NDF Clarifies Regime’s Statements on Resumption of Talks

MANILA – The National Democratic Front of the Philippines (NDFP) clarified today statements made by the Arroyo administration regarding the resumption of peace negotiations next month.

In a press statement released today, Fidel V. Agcaoili, a member of the NDFP negotiating panel, said the government unilaterally announced that it would “lift the suspension” of the Joint Agreement on Safety and Immunity Guarantees (Jasig).

During the meeting in Oslo on June 15 facilitated by the Norwegian government, both sides agreed to “reaffirm all previously signed agreements” before the talks could resume, Agcaoili said.

Aside from the Jasig, the NDFP and the Government of the Republic of the Philippine (GRP) had signed the Hague Joint Declaration, the Joint Agreement on the Formation, Sequence and Operationalization of the Reciprocal Working Committees (RWC Agreement), and the Comprehensive Agreement on Respect for Human Rights and International Humanitarian Law (CARHRIHL).

Agcaoili said the GRP “unilaterally declared” its intention to release detained consultants and other Jasig-protected persons, including political prisoners scheduled for release as early as 2001 and 2004. In fact, he said, “there was no mention made by representatives of both parties that the NDFP would reveal the identities of its list of 87 (not 97) holders of Documents of Identification” issued under the Jasig, he added.

Also, contrary to what government officials are saying, Agcaoili said the NDFP never demanded during the four-hour negotiations the removal of the Communist Party of the Philippines (CPP), the New People’s Army (NPA) and Prof. Jose Maria Sison, the chief political consultant of the NDFP in the peace negotiations, from the “terrorist list” of the European Union and the United States.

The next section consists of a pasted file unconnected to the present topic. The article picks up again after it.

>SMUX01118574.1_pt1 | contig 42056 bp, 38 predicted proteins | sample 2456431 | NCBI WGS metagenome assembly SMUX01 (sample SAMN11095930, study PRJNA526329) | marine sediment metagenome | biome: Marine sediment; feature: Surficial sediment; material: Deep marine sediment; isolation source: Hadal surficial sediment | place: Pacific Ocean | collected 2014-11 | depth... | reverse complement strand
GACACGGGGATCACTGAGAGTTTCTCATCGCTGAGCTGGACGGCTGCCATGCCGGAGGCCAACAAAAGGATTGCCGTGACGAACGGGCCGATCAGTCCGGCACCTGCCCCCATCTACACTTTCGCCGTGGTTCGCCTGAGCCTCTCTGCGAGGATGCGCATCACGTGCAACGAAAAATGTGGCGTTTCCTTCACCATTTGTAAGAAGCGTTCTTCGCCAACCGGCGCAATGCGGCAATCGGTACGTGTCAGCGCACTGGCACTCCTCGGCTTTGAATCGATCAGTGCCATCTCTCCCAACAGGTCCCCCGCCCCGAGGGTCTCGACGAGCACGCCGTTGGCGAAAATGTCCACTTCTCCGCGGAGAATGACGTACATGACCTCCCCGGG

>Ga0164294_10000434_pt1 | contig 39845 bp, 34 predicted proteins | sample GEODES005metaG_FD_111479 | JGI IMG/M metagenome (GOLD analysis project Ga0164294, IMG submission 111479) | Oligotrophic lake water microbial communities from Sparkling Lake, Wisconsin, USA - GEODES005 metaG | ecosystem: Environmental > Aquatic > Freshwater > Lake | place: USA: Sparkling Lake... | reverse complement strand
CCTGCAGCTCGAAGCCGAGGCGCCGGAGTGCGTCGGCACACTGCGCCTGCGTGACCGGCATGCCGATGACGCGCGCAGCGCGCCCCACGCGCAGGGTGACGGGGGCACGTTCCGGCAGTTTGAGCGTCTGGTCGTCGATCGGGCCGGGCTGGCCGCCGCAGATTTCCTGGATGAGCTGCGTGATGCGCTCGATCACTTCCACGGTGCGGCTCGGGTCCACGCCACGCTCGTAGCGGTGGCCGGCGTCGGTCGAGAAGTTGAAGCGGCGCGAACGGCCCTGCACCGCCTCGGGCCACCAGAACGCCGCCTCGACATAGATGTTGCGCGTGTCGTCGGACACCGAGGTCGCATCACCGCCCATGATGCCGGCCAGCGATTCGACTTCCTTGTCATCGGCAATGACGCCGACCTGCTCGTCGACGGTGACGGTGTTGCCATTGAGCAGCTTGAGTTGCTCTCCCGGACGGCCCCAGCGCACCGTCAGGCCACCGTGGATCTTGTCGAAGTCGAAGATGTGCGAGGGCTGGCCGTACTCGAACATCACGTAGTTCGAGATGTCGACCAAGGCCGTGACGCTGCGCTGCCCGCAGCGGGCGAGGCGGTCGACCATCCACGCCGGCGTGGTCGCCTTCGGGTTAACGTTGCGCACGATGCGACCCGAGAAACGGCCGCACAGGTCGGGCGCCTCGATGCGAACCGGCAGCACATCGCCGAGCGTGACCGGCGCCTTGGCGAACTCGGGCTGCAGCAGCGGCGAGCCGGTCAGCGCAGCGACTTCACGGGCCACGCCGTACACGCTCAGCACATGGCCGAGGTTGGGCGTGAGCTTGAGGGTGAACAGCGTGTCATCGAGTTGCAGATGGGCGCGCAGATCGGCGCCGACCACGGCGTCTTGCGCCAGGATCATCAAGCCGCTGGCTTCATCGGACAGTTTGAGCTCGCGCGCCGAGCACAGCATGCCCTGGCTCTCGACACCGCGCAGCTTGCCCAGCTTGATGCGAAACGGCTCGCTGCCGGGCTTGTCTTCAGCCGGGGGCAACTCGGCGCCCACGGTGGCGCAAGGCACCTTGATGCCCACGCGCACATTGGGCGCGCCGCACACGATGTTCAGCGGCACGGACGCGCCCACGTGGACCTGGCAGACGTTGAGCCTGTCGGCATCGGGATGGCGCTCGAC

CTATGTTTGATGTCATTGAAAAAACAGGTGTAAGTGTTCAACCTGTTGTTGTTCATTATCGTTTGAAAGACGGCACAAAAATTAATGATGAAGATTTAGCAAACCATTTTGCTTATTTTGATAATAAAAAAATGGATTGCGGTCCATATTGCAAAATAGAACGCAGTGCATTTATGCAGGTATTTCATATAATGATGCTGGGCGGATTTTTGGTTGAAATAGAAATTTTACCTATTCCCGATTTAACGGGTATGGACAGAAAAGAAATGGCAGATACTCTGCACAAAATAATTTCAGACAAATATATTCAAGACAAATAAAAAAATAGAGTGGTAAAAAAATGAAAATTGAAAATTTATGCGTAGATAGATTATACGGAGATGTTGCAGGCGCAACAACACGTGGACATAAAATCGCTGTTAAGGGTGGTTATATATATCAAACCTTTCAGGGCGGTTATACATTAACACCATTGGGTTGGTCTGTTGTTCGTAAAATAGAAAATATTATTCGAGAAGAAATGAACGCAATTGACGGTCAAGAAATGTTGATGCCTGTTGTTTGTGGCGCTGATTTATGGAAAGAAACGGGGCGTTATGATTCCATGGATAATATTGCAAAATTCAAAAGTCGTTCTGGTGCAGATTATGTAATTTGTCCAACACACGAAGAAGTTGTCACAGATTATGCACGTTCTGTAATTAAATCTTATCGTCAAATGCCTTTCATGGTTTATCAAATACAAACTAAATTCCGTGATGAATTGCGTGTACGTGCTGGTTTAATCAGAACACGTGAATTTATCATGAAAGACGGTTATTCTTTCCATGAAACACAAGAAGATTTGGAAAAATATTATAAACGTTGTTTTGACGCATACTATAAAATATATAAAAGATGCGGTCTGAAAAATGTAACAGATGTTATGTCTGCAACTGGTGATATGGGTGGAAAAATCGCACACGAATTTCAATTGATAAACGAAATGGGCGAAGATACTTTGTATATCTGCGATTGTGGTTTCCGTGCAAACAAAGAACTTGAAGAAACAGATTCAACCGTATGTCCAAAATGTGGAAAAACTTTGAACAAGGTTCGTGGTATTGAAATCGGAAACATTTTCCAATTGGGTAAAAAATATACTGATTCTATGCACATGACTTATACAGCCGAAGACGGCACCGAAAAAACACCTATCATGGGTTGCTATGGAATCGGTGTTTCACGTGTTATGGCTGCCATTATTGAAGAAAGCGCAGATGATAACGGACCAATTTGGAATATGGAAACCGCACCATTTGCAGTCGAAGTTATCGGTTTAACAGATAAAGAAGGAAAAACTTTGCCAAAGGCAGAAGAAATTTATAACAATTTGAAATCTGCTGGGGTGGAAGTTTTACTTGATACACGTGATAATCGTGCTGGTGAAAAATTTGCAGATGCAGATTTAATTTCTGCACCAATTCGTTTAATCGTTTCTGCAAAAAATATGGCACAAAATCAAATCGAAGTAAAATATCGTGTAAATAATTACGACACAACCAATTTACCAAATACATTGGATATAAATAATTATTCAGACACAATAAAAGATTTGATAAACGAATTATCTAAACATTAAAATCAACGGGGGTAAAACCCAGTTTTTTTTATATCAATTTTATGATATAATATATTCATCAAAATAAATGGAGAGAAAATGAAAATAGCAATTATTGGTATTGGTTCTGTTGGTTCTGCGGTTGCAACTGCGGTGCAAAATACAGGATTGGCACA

“What the NDFP has been proposing to the GRP is that the two parties sign a joint statement asserting the right of the Filipino people to national sovereignty and territorial integrity over incidents occurring in the Philippines,” Agcaoili said.

“Foreign governments,” he added, “have no right to label as terrorism what are deemed as acts of belligerency in a civil war under international law and what the revolutionaries themselves deem as acts of revolution and by the local reactionaries as acts of rebellion under the Hernandez political offense doctrine of the Supreme Court.”

The NDFP is the umbrella organization of various revolutionary groups in the Philippines, among them the CPP. The NPA is the armed wing of the CPP.

Meanwhile, Agcaoili also emphasized that the peace negotiations should proceed in a sequential order, as stipulated in earlier agreements. This means the agreement on “the End of Hostilities and Disposition of Forces” should be the last item in the process.

Both sides agreed in 1997 that both sides should first sign agreements on 1) respect for human rights and international humanitarian law; 2) social and economic reforms; 3) political and constitutional reforms; and, 4) end of hostilities and disposition of forces.

Government officials have been saying that, in order for the peace process to move on, the Communists should first lay down their arms. The NDFP has rejected this demand, saying it is not in accordance with the sequential order stipulated in previous agreements and that ending the armed revolution at this point would be tantamount to surrender.

Agcaoili said what was agreed upon during the Oslo meeting last month was the convening of Reciprocal Working Committees on Social and Economic Reforms of both sides. These committees, he said, should work out the tentative agreement on that particular agenda and possibly create as well working groups – not yet committees – to start discussion on how to proceed with the last two items on the four-point agenda. (Bulatlat.com)

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